Precision marine navigation is the ability of a vessel to safely and efficiently navigate within the U.S. Exclusive Economic Zone and operate in close proximity to the seafloor, narrow channels, or other hazards. NOAA’s Precision Marine Navigation Program supports a one-stop-shop for marine navigation data. This includes forecasts, real-time observations, warnings/advisories, and high resolution bathymetry.
NOAA provides critical marine navigation data that mariners use to plan their transits or make decisions while at sea. However, this data is spread across several different websites, is often encoded in different formats, and may need to be accessed using different devices, such as portable pilot units, electronic chart systems, electronic chart display and information systems, and mobile phones. This presents challenges for navigation system manufactures in acquiring and processing NOAA data for distribution to their customers.
Combining NOAA navigational data and presenting it all in one online location will help improve decision-making throughout the maritime transportation industry. Through the Precision Marine Navigation website, all marine navigation data services that NOAA provides to mariners are disseminated from a central location, allowing for systems to easily ingest and display the data for users to make decisions more efficiently. The many streams of data available to mariners become even more powerful when combined, potentially allowing mariners to optimize their routes in new ways to save time and fuel. NOAA is working to engage industry partners throughout the development of this new online service to ensure it meets the needs of the many users who rely on this data.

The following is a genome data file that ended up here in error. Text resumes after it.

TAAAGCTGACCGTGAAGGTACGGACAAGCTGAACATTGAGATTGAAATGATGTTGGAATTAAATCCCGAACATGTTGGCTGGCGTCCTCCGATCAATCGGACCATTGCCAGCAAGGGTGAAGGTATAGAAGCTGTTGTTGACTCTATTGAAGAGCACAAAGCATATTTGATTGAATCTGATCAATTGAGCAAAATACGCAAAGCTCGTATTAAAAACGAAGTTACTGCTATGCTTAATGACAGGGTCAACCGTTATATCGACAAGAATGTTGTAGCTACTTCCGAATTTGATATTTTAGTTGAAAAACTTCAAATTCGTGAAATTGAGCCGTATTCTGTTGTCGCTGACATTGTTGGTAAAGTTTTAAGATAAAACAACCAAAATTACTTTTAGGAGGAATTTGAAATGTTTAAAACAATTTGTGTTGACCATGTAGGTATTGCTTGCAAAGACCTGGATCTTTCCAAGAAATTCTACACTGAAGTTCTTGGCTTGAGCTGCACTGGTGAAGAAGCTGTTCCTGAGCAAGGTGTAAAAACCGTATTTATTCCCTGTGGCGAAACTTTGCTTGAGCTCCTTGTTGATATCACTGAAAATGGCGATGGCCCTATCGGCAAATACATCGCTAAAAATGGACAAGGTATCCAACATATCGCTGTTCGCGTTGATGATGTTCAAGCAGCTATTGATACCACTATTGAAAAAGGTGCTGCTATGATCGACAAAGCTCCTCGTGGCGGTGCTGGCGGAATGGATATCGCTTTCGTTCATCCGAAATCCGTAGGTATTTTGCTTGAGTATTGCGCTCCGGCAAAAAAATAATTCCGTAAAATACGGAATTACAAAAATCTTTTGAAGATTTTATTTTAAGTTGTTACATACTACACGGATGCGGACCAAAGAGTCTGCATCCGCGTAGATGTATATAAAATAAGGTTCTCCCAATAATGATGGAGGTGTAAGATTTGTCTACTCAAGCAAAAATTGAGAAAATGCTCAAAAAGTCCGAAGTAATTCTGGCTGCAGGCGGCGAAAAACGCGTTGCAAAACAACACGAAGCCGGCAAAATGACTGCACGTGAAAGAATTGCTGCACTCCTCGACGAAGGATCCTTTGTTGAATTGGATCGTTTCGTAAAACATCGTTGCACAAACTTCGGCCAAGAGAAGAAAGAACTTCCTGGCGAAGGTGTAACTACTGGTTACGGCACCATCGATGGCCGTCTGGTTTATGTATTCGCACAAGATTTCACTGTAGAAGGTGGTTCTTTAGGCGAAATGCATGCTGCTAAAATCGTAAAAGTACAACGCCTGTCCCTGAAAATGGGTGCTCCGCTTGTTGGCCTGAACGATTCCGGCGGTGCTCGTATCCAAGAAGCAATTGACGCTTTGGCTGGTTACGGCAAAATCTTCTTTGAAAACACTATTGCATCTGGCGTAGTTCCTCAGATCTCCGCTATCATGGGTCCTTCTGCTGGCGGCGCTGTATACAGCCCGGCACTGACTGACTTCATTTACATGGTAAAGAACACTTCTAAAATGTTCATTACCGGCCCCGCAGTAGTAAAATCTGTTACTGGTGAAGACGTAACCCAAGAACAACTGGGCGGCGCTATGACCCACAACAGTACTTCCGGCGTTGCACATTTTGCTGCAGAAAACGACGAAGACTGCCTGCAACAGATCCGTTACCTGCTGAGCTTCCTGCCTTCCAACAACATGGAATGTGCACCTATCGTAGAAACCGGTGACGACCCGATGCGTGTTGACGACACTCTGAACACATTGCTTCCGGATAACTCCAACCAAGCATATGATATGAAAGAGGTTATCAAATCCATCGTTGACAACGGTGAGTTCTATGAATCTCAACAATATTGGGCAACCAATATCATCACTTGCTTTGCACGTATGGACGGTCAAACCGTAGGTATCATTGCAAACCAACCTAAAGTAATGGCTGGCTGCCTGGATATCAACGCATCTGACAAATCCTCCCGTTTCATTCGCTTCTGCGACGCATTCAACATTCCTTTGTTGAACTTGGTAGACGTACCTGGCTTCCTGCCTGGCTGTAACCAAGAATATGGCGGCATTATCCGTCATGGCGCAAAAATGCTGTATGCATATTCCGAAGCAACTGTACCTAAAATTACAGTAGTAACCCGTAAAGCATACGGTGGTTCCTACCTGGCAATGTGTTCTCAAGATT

In the summer of 2020, NOAA released the first reformatted data service in support of Precision Marine Navigation through the NOAA Big Data Program. The first data service is for surface water current forecasts, which are extracted from the 15 regional NOS Operational Forecast Systems and from the Global Real-Time Ocean Forecast System for the Atlantic and Pacific Basins. The data is being automatically processed and uploaded to the NOAA Big Data Program cloud four times a day (every six hours) and is now available for companies to test using different types of navigation software.
The port of Long Beach in California acted as a case study for the Precision Marine Navigation Program. This port was an ideal candidate for this project for several reasons. First, it's one of the larger ports in the United States. Second, the port is exposed to the open ocean and is influenced by unique wave, swell, and water-level conditions that make navigation challenging. And third, ultra-large crude carriers entering Long Beach were vulnerable to potential groundings when waves arrived in long period swells.
By engaging a third party software manufacturer, which integrated NOAA’s data, navigation within the port was not only safer, but authorities were able to increase the draft for incoming ships from 65 feet to their goal of 69 feet. Each additional foot of draft allows carriage of 40,000 additional barrels of crude oil, and the reduced need for lightering saves shippers an estimated $10 million per year.
The Long Beach case study demonstrated the benefits of integrating NOAA’s datasets and provided the catalyst for more widespread implementation of the Precision Marine Navigation program.
Our nation’s ports are the lifelines of our economy. In 2016, foreign trades through U.S. ports were valued at $1.5 trillion—$475 billion exports and $1.0 trillion imports were moved by vessels. When goods travel through ports, it means they are traveling via ship.